In some cases, the exact cause of ventricular tachycardia can't be determined (idiopathic ventricular tachycardia).
The heart's electrical system
To understand the causes of heart rate or rhythm problems such as ventricular tachycardia, it helps to understand how the heart's internal electrical system works.
Your heart is made up of four chambers — two upper chambers (atria) and two lower chambers (ventricles). The rhythm of your heart is normally controlled by a natural pacemaker called the sinus node, which is located in the right atrium. The sinus node produces electrical impulses that normally start each heartbeat.
From the sinus node, electrical impulses travel across the atria, causing the atria muscles to contract and pump blood into the ventricles.
The electrical impulses then arrive at a cluster of cells called the atrioventricular (AV) node — usually the only pathway for signals to travel from the atria to the ventricles.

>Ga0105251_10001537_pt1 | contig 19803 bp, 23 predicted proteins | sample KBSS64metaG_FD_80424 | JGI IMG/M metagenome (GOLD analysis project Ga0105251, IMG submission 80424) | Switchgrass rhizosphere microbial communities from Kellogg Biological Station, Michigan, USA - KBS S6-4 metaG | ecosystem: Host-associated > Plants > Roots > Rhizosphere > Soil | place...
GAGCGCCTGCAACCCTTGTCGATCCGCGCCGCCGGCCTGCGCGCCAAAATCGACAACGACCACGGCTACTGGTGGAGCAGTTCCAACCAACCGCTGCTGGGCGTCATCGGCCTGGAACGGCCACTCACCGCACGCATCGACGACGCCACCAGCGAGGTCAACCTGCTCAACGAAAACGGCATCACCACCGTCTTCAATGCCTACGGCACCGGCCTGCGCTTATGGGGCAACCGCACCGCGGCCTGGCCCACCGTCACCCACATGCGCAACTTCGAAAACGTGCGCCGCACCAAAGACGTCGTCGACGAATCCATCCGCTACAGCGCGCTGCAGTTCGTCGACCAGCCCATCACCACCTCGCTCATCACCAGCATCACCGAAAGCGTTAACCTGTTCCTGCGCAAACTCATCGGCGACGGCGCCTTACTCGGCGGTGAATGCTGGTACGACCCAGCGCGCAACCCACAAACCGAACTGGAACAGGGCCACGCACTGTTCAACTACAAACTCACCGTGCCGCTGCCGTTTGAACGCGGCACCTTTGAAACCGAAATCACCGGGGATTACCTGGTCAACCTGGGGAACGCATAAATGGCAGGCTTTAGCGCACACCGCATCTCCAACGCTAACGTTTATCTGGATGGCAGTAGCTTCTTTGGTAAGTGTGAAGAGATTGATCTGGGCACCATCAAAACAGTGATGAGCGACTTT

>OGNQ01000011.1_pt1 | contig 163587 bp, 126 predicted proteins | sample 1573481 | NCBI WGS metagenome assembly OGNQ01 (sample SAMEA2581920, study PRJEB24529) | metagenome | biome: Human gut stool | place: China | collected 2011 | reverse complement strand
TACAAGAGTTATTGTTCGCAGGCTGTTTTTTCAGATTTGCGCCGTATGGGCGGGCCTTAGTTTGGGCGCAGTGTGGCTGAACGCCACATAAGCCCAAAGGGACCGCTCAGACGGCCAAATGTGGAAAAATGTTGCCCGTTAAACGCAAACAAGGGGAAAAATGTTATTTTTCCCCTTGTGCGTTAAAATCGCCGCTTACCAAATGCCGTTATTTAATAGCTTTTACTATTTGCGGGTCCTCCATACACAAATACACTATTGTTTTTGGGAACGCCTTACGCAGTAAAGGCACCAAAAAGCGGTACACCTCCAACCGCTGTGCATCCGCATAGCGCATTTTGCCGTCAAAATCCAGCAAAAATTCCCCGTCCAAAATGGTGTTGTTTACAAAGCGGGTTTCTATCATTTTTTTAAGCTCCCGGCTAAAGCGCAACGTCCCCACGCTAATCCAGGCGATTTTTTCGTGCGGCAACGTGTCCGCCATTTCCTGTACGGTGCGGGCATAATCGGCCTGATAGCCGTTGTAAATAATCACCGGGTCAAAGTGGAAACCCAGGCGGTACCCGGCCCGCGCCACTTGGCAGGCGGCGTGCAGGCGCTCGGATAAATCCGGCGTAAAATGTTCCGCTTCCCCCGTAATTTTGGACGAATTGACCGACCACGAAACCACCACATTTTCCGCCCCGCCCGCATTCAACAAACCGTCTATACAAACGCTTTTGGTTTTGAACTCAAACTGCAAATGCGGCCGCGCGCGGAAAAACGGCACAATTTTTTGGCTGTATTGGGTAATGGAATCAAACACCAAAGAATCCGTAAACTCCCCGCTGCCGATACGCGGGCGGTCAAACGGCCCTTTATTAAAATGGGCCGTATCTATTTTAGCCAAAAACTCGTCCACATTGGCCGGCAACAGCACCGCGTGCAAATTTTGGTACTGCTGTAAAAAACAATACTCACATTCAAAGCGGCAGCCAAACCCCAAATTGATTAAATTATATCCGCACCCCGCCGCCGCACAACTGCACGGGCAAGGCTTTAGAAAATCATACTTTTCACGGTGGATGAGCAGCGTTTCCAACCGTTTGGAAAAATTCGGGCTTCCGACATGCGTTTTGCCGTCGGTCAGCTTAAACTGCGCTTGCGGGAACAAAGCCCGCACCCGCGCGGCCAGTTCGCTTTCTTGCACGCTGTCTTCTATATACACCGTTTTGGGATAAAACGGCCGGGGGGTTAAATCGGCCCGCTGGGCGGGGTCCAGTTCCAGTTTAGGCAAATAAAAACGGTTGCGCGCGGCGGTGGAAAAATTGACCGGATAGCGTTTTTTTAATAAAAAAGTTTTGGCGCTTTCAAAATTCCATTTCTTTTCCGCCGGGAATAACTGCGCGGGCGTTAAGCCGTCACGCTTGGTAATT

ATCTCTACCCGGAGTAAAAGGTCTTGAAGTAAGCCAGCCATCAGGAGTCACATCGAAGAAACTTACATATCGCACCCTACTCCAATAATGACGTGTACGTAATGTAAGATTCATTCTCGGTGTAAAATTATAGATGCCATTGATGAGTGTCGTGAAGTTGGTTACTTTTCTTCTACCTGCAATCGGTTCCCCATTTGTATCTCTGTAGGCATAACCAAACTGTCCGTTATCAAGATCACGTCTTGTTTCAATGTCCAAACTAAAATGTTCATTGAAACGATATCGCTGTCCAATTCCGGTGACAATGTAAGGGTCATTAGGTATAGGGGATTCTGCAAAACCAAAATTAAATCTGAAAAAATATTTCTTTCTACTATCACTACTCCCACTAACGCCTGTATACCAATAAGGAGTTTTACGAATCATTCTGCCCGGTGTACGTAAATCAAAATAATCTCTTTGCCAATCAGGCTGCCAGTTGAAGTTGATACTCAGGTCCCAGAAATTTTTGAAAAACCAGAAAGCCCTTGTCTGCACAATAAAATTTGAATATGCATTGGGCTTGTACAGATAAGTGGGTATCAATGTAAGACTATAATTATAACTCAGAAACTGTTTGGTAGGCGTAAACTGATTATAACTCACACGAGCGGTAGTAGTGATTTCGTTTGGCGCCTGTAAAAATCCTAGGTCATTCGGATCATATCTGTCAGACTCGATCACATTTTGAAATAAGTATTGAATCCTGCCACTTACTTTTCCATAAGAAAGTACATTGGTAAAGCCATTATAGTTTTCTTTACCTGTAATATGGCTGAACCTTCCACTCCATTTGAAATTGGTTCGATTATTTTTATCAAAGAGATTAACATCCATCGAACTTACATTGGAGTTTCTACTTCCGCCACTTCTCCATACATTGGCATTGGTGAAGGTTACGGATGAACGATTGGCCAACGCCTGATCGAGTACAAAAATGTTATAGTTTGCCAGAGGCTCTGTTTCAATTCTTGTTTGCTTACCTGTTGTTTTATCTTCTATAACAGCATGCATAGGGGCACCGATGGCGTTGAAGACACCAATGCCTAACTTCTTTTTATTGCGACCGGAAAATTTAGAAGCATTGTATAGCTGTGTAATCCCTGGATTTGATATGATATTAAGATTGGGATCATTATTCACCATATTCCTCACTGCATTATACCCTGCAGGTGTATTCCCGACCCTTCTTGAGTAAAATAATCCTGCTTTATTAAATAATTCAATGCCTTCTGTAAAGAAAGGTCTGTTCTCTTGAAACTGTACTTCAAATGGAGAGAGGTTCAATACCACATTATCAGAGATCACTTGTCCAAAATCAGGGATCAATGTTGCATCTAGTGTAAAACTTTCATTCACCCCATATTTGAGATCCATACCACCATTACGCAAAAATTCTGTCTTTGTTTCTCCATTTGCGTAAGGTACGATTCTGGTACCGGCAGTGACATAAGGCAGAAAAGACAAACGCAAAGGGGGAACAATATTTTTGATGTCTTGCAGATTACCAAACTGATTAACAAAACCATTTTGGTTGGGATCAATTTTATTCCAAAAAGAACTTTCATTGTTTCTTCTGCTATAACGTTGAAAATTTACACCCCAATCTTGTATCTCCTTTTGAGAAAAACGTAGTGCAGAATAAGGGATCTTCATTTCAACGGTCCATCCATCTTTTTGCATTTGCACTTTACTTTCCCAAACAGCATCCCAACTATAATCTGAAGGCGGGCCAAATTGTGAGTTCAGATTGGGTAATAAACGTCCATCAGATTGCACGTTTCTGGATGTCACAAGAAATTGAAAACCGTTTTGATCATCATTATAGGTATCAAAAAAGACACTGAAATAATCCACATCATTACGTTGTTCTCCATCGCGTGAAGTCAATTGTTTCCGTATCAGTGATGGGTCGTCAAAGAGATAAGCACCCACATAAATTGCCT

The AV node slows down the electrical signal before sending it to the ventricles. This slight delay allows the ventricles to fill with blood. When electrical impulses reach the muscles of the ventricles, they contract, causing them to pump blood either to the lungs or to the rest of the body.
When anything disrupts this complex system, it can cause the heart to beat too fast (tachycardia), too slow (bradycardia) or with an irregular rhythm.
Any condition that puts a strain on the heart or damages heart tissue can increase your risk of ventricular tachycardia. Lifestyle changes or medical treatment may decrease the risk associated with the following factors:
- Heart disease (for example, prior heart attack, hypertrophic cardiomyopathy, inflammatory diseases of the heart or genetic conditions)